Colonel Nelson was standing by Hagood's side on the right of the line when Hoke's aide brought the order to advance. The men who had been told off to follow his lead were intently watching him, and when he was directed to go, without speaking he drew his handkerchief from his breast and raised it aloft. The men sprang over the parapet with a yell, and rushed upon the enemy across the intervening space, he moving upon the right of the line. When they were driven back and had laid down amid the oats, keeping up their fire and awaiting the coming of the supports, he moved erect along the whole length of his line, and shortly after reaching the left disappeared. Subsequently it was learned that he was killed. Thus fell a devoted patriot, a gallant soldier, a courteous gentleman.

Captain Axson was a valuable officer. He was mortally wounded early in the charge, and lingered painfully for some hours, where succor could not reach him. Captain Mulvaney was captured upon the enemy's works waving his cap and cheering on his men. Lieutenant Trim lost his arm, and was put on the retired list. Lieutenants Smith, Vandeford and Chappell died of their wounds. Chappell was a young officer, whose good conduct at Walthall Station, and again at Drewry's Bluff, had attracted the attention of the brigade commander, and had in each instance procured him a compliment on [409] the field. At first he seemed likely to recover from his wound and he had obtained an invalid leave. When pulling on his boot, preparatory to leaving the hospital for home, he ruptured an artery near which the ball had passed and bled to death. Some days after he had been wounded, General Hagood had sent him a handsome pistol captured from a Federal officer, with a note saying that it was intended as a testimonial of his uniform gallantry and good conduct. When the surgeon informed him that the blood could not be staunched, and that he must die, he called for his pistol and had it laid beside him on his cot. The pistol with its history was carefully forwarded to his widowed mother as a memorial of her noble boy.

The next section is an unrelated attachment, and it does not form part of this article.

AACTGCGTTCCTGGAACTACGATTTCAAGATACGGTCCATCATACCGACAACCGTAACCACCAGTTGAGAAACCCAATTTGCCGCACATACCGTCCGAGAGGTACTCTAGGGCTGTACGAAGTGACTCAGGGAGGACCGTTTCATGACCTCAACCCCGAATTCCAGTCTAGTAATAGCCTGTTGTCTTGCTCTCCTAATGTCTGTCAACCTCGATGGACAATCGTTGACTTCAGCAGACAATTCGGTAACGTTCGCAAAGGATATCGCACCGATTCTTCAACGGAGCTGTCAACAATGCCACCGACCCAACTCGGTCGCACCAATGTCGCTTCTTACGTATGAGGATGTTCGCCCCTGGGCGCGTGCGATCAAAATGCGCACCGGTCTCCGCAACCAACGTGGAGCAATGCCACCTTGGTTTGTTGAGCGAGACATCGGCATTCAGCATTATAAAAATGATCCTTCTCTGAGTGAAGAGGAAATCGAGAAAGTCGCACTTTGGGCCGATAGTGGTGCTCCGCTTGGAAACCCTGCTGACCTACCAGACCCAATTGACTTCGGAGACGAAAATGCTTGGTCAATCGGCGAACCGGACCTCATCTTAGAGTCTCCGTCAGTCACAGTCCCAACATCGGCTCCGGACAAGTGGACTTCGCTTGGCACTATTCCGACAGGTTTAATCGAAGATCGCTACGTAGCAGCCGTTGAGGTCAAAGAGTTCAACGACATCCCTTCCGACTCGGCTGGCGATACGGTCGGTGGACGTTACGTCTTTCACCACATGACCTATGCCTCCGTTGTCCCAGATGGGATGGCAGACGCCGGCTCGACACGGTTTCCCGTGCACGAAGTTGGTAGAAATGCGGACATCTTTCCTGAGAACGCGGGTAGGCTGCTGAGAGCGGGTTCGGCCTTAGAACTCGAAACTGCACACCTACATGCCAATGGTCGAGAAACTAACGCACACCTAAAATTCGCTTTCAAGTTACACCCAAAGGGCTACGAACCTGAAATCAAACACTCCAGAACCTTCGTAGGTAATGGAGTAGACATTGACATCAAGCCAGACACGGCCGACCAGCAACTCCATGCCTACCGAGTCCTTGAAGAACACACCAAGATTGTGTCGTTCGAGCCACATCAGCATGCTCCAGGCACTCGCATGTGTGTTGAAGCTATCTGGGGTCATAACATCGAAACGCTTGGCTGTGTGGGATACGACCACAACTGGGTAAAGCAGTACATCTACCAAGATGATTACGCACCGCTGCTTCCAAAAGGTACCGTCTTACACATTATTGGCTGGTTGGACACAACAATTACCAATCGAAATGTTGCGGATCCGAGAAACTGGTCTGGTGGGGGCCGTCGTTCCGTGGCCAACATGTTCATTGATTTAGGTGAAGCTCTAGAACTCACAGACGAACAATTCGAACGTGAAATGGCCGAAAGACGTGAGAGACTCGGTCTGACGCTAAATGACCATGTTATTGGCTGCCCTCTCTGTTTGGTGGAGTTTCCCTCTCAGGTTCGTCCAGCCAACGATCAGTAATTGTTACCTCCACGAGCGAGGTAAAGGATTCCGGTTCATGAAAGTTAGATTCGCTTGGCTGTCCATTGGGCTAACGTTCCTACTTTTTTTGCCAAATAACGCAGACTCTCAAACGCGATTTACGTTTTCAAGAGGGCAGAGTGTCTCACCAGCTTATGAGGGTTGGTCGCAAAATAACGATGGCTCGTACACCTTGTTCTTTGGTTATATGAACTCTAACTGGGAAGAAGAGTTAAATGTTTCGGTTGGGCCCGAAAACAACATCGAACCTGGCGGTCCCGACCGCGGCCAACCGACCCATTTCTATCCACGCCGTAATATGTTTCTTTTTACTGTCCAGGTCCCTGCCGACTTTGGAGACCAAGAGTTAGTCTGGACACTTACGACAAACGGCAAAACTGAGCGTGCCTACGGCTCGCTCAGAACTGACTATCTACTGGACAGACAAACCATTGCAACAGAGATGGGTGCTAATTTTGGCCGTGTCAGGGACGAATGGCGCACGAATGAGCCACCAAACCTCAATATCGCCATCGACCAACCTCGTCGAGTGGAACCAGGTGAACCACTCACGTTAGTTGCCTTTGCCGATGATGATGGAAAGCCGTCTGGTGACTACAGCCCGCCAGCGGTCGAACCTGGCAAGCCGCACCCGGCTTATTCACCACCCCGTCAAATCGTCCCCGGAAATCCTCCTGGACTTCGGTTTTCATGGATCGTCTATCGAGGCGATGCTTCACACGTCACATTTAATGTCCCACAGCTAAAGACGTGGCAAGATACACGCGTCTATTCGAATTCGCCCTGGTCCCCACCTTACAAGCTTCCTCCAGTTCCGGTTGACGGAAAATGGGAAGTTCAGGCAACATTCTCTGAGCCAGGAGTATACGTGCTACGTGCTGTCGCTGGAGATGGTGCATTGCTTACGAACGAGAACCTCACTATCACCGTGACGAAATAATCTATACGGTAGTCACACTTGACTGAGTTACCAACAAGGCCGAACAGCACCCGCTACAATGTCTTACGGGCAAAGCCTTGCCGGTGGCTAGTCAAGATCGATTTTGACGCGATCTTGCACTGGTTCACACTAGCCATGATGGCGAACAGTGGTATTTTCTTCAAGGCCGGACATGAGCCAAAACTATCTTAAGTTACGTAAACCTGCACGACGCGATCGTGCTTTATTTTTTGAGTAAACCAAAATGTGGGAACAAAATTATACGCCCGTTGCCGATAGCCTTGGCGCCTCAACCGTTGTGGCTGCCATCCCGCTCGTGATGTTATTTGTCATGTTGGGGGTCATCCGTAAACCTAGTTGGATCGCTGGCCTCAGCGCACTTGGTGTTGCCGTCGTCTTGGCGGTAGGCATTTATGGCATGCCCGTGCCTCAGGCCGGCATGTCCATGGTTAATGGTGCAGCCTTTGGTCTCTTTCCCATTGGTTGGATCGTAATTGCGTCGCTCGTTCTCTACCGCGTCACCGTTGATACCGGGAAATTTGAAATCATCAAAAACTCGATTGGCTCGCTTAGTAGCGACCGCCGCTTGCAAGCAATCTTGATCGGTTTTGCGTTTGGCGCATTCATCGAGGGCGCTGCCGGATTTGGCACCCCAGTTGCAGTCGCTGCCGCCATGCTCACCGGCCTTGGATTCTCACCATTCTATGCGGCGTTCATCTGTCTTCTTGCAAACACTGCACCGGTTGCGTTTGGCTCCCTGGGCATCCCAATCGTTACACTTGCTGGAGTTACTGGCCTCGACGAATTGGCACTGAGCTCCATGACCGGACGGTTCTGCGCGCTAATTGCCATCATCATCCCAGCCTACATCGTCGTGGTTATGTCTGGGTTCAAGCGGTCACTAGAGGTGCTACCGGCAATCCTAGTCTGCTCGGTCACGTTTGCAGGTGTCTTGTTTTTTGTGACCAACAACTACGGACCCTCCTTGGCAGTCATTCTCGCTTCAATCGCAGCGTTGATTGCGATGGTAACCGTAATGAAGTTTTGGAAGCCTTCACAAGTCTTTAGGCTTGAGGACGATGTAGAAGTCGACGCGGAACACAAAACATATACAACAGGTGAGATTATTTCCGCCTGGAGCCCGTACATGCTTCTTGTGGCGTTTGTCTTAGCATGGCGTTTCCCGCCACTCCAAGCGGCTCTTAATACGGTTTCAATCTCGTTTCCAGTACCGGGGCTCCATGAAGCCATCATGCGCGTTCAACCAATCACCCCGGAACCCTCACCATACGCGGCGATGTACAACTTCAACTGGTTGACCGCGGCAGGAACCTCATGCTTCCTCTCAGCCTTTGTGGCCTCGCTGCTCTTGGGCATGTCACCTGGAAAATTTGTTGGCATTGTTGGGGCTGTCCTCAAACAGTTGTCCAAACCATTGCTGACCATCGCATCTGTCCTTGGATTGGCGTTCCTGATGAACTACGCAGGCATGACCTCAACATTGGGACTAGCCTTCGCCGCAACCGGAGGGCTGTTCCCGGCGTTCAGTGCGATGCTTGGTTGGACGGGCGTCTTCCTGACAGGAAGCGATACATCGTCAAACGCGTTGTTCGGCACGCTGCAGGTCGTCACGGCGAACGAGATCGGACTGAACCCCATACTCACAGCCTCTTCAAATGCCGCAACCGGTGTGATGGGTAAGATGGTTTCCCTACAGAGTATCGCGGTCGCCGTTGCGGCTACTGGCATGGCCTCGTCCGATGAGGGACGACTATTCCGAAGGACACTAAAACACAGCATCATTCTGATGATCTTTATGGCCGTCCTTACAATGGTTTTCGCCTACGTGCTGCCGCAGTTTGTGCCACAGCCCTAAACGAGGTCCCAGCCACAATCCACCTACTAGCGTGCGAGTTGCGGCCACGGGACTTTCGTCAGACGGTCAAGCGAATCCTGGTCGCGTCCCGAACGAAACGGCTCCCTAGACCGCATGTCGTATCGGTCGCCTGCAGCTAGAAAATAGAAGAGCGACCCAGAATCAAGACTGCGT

There was slain, too, upon this field, among the non-commissioned officers, Pickens Butler Watts, First Sergeant of Alston's company, Twenty-seventh regiment, the most distinguished soldier of his rank at that time in the brigade. He had been mentioned for conspicuous gallantry in every battle in which his regiment had been engaged in this campaign, and in the pursuit of the routed Federal army into its lines at Bermuda Hundreds, when weak from sickness he had fainted on the march, he declined to use an ambulance, but recovering, pushed on and at nightfall was in the ranks of his company, skirmishing with the enemy. Eldred Gault, sergeant-major of the Eleventh regiment and brother of its colonel, was also wounded in this affair and died some days later.

On the morning of the 18th of June, when Beauregard retired from the Harrison creek line to the one now held, the latter, from the bank of the Appomattox to near the Jerusalem plank road, where it ran into the line of the original defences, was in some places a trench not over two feet deep; in other places not a spade had been put in the ground, the line had been merely marked out by the engineers. The enemy following up immediately, this portion of the defences, as previously noticed, was constructed in the intervals of battle or under the constant fire of sharpshooters; and consequently remained a siege trench—the men standing in the ditch from which the earth was taken that formed the parapet and the latter having no exterior ditch and but little elevation; in place of which, to impede an assailing column, resort was had to abattis, chevauxde-frise, palisades, back-water, etc. Very little artillery was placed on the line of the infantry trench. Generally the mortars and guns used were placed in suitable positions in rear. There were few, if any, guns used by the defence of heavier calibre than a Cohorn mortar or a field-piece. In the progress of the siege, with incessant [410] labor night and day, the Confederate works were strengthened in profile, drained, traversed and covered approaches made. There were few, if any, bombproofs; and the men had no shelter from the weather save an occasional tree on the line, or their blankets hoisted after the fashion of the tent d'abris.